Residency – Individuals who live, work, worship, or attend school in the Mississippi counties of Forrest, Hancock, Harrison, or Pearl River, or select census tracts in the counties of Hinds or Jackson are eligible to join. Also qualifying for membership are those who live, work, worship, or attend school in select census tracts in St. Tammany or Orleans Parishes, Louisiana, or Mobile County, Alabama.

Employment – Employee and/or members of more than 300 SEGs (listed on the online application) are eligible for membership.

Military Relationship – Active or retired military who can use the services at Keesler Air Force Base or at Royal Air Force Bases in the UK qualify for membership.

Family Relationship – Immediate family members (spouse, parent, grandparent, sibling, child, grandchild, significant other) of a current KFCU member are welcome to apply.

Joining Keesler Federal Credit Union can be done online, or at any of 25 full-service Mississippi branches, located in Biloxi, Diamondhead, D’Iberville (2), Flowood, Gautier, Gulfport (3), Hattiesburg (2), Jackson, Keesler AFB, Long Beach, Madison, Ocean Springs (2), Pascagoula, Petal, Picayune, Ridgeland, Stennis Space Center, Vancleave, Waveland, and Wiggins. KCFU also has five Louisiana branches in Covington, Mandeville, New Orleans, Slidell (2), and two Alabama branches, both located in Mobile.

Primary share minimum deposit of $5.00 required to open.

Opening a Step Certificate can be done at any of the above-mentioned branch locations or by phone (888-533-7537). In a Live Chat, CSR stated,

To open a certificate online, we would need to receive a request through
your online message board once logged in to your Keesler Online account.

In addition to participating in the CO-OP Shared Branch network, KFCU also offers its members access to the CO-OP ATM network.

UPDATE: A DA reader reported that opening a CD requires a hard pull. To receive membership approval, KFCU requires that the credit union application be notarized and sent with a copy of your photo ID. The reader also reported that he was told by a CSR that money has to be received by 1/28/2020, unless the promotion is extended for another month.

Credit Union Overview

Keesler Federal Credit Union has an overall health grade of "A" at DepositAccounts.com, with a Texas Ratio of 1.85% (excellent) based on September 30, 2019 data. KFCU has an excellent capitalization level (14.74%), the result of holding $2.96 billion in assets with $435.23 million in equity. Please refer to our financial overview of Keesler Federal Credit Union (NCUA Charter # 5561) for more details.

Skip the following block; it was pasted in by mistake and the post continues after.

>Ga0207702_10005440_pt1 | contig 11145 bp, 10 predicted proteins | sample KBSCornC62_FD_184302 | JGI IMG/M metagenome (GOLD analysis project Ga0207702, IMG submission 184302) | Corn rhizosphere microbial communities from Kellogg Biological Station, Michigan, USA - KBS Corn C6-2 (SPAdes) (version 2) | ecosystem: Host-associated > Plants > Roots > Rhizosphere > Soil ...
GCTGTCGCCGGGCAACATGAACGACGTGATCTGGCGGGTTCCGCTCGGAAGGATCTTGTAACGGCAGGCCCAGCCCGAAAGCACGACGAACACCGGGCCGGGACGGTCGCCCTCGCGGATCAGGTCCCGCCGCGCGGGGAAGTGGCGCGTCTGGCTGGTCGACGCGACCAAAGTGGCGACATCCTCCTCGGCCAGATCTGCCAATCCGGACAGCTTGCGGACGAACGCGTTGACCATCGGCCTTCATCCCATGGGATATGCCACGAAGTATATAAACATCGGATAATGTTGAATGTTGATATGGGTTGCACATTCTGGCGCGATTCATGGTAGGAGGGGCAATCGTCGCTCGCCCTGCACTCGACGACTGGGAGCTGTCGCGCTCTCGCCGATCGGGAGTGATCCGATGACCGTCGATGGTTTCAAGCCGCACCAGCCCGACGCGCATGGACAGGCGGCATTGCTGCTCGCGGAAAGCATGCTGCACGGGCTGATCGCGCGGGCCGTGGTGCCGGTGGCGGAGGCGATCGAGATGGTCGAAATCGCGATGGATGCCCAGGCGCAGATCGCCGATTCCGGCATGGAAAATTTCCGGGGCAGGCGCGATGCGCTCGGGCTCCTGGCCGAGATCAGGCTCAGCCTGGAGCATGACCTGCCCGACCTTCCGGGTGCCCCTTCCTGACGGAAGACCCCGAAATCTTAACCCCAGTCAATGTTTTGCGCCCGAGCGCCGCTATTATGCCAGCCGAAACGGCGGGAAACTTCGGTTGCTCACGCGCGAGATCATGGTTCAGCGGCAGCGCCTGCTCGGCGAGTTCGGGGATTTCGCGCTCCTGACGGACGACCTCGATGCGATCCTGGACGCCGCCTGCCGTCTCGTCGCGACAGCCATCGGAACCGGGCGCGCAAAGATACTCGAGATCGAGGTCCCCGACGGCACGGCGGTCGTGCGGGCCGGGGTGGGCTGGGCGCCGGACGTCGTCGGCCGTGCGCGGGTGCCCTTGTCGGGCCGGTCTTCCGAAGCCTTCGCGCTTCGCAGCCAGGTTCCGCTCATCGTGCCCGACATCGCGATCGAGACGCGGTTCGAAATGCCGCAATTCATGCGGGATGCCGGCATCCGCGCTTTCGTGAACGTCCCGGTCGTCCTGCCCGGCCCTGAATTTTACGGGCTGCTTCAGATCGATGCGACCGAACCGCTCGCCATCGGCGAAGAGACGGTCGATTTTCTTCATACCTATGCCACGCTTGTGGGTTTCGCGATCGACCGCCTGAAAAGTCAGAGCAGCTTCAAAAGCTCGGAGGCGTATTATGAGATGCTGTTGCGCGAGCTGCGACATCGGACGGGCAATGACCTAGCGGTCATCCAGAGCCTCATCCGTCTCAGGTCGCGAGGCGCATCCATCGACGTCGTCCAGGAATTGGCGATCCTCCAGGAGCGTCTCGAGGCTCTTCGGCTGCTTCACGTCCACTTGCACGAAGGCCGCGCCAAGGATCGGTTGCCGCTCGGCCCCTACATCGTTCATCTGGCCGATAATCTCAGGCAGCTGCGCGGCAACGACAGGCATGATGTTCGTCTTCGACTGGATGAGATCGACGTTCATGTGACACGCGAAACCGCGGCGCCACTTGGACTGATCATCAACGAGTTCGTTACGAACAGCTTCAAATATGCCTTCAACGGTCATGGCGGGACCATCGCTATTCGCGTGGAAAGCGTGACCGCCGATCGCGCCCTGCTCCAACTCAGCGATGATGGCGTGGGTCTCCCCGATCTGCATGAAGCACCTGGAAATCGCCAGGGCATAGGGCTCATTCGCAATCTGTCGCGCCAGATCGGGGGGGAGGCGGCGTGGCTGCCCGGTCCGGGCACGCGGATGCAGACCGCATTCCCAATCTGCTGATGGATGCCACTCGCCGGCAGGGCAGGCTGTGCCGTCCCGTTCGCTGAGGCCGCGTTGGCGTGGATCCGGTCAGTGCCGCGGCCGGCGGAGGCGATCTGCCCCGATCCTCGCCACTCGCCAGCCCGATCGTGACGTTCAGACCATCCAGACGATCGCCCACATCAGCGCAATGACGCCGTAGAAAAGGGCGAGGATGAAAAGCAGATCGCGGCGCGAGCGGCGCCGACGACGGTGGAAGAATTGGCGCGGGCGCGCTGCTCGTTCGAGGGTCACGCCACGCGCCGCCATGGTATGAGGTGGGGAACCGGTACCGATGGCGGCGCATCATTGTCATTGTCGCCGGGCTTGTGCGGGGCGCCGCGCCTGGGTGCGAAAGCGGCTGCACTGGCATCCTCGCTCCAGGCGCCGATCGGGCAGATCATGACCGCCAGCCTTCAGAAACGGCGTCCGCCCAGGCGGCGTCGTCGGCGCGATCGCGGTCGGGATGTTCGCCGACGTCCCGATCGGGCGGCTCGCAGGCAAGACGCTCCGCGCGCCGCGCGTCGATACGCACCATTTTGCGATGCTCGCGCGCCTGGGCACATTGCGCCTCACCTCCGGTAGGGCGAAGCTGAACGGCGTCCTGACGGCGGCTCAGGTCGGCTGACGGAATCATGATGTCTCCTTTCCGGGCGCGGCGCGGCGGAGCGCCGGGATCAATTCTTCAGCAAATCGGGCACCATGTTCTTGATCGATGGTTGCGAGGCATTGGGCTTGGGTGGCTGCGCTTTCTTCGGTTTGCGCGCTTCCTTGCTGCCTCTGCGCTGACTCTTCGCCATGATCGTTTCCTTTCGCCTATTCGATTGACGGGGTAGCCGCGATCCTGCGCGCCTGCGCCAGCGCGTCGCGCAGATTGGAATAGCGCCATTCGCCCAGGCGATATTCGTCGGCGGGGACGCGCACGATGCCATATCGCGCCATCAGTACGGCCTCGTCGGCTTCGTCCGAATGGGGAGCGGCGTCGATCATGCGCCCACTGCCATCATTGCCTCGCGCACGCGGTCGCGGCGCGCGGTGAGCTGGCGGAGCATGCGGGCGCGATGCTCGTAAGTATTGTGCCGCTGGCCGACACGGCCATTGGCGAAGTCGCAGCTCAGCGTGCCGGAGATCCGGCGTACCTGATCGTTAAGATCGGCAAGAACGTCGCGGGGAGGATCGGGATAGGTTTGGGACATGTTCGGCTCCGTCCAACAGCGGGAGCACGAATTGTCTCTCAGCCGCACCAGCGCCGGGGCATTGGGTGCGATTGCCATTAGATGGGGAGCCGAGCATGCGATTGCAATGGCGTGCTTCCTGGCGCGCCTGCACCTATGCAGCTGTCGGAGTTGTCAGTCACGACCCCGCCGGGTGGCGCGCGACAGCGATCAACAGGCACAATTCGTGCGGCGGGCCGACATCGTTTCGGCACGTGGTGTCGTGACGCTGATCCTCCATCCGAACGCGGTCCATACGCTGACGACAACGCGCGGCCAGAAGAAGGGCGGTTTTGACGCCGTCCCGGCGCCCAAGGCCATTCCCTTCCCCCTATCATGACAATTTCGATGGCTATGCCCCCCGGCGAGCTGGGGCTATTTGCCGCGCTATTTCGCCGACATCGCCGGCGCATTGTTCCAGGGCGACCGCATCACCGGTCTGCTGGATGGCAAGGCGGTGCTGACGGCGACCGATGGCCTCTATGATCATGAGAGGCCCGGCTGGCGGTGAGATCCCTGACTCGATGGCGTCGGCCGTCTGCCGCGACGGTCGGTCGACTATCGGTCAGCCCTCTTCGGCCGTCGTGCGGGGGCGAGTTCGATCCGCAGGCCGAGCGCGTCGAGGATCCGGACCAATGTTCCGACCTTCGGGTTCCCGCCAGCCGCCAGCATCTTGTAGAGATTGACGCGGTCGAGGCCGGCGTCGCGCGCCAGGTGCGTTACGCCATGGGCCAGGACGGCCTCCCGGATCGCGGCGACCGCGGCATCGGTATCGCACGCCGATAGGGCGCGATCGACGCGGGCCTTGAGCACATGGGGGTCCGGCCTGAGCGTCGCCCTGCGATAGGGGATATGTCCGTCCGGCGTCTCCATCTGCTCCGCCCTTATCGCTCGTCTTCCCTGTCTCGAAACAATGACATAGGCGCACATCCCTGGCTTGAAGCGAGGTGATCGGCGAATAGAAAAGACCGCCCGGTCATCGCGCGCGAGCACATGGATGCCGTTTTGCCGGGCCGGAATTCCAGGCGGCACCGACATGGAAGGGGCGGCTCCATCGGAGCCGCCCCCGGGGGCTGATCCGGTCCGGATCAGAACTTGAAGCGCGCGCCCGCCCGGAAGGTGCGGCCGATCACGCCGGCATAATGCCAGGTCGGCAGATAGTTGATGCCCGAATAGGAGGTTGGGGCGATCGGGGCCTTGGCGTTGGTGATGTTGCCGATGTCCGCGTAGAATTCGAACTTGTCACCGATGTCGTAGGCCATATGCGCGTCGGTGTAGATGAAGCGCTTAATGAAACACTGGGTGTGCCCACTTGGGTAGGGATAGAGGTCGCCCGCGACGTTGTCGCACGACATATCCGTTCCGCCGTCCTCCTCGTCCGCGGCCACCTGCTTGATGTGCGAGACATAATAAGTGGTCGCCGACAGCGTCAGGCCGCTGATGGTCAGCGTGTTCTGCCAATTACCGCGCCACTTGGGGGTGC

Chartered in 1947, Keesler Federal Credit Union was established by ten civil services employees at Keesler Field, the predecessor of Keesler AFB. At the end of the first year of operations, KFCU had approximately 270 members and $7k in assets. In its 73rd year of operation, KFCU is the largest credit union in Mississippi, with nearly 244,000 members and assets in excess of $2.9 billion.

How the Step Certificate Compares

When compared to 202 similar length-of-term CDs tracked by DepositAccounts.com that are available nationwide, Keesler Federal Credit Union’s 30-Month Step Certificate and Jumbo Certificate blended APYs currently rank first and second, respectively, and regardless of minimum deposit requirements.

The above rates are accurate as of 1/16/2020.

To look for the best CD rates, both nationwide and state specific, please refer to our CD Rates Table page.

Related Pages: New Orleans CD rates, Biloxi CD rates, 5-year CD rates, nationwide deals

Comments
zz
  |     |   Comment #1
The blended percentage doesn't make sense to me. For the Jumbo, it seems getting 2.1%, 3.1%, 4.1% should be the equivalent of getting 3.1%, not the claimed 3.2%, what am I missing?
Month Balance Interest Balance Interest
0       $100.00   2.10%  $100.00  3.10%
1       $102.10   2.10%  $103.10  3.10%
2       $104.24   2.10%  $106.30  3.10%
3       $106.43   2.10%  $109.59  3.10%
4       $108.67   2.10%  $112.99  3.10%
5       $110.95   2.10%  $116.49  3.10%
6       $113.28   2.10%  $120.10  3.10%
7       $115.66   2.10%  $123.83  3.10%
8       $118.09   2.10%  $127.66  3.10%
9       $120.57   2.10%  $131.62  3.10%
10     $123.10   3.10%  $135.70  3.10%
11     $126.92   3.10%  $139.91  3.10%
12     $130.85   3.10%  $144.25  3.10%
13     $134.91   3.10%  $148.72  3.10%
14     $139.09   3.10%  $153.33  3.10%
15     $143.40   3.10%  $158.08  3.10%
16     $147.85   3.10%  $162.98  3.10%
17     $152.43   3.10%  $168.03  3.10%
18     $157.15   3.10%  $173.24  3.10%
19     $162.03   3.10%  $178.61  3.10%
20     $167.05   4.10%  $184.15  3.10%
21     $173.90   4.10%  $189.86  3.10%
22     $181.03   4.10%  $195.74  3.10%
23     $188.45   4.10%  $201.81  3.10%
24     $196.18   4.10%  $208.07  3.10%
25     $204.22   4.10%  $214.52  3.10%
26     $212.59   4.10%  $221.17  3.10%
27     $221.31   4.10%  $228.03  3.10%
28     $230.38   4.10%  $235.09  3.10%
29     $239.83   4.10%  $242.38  3.10%
30     $249.66               $249.90

Of course, 3.1% is still very good.
alan1
  |     |   Comment #2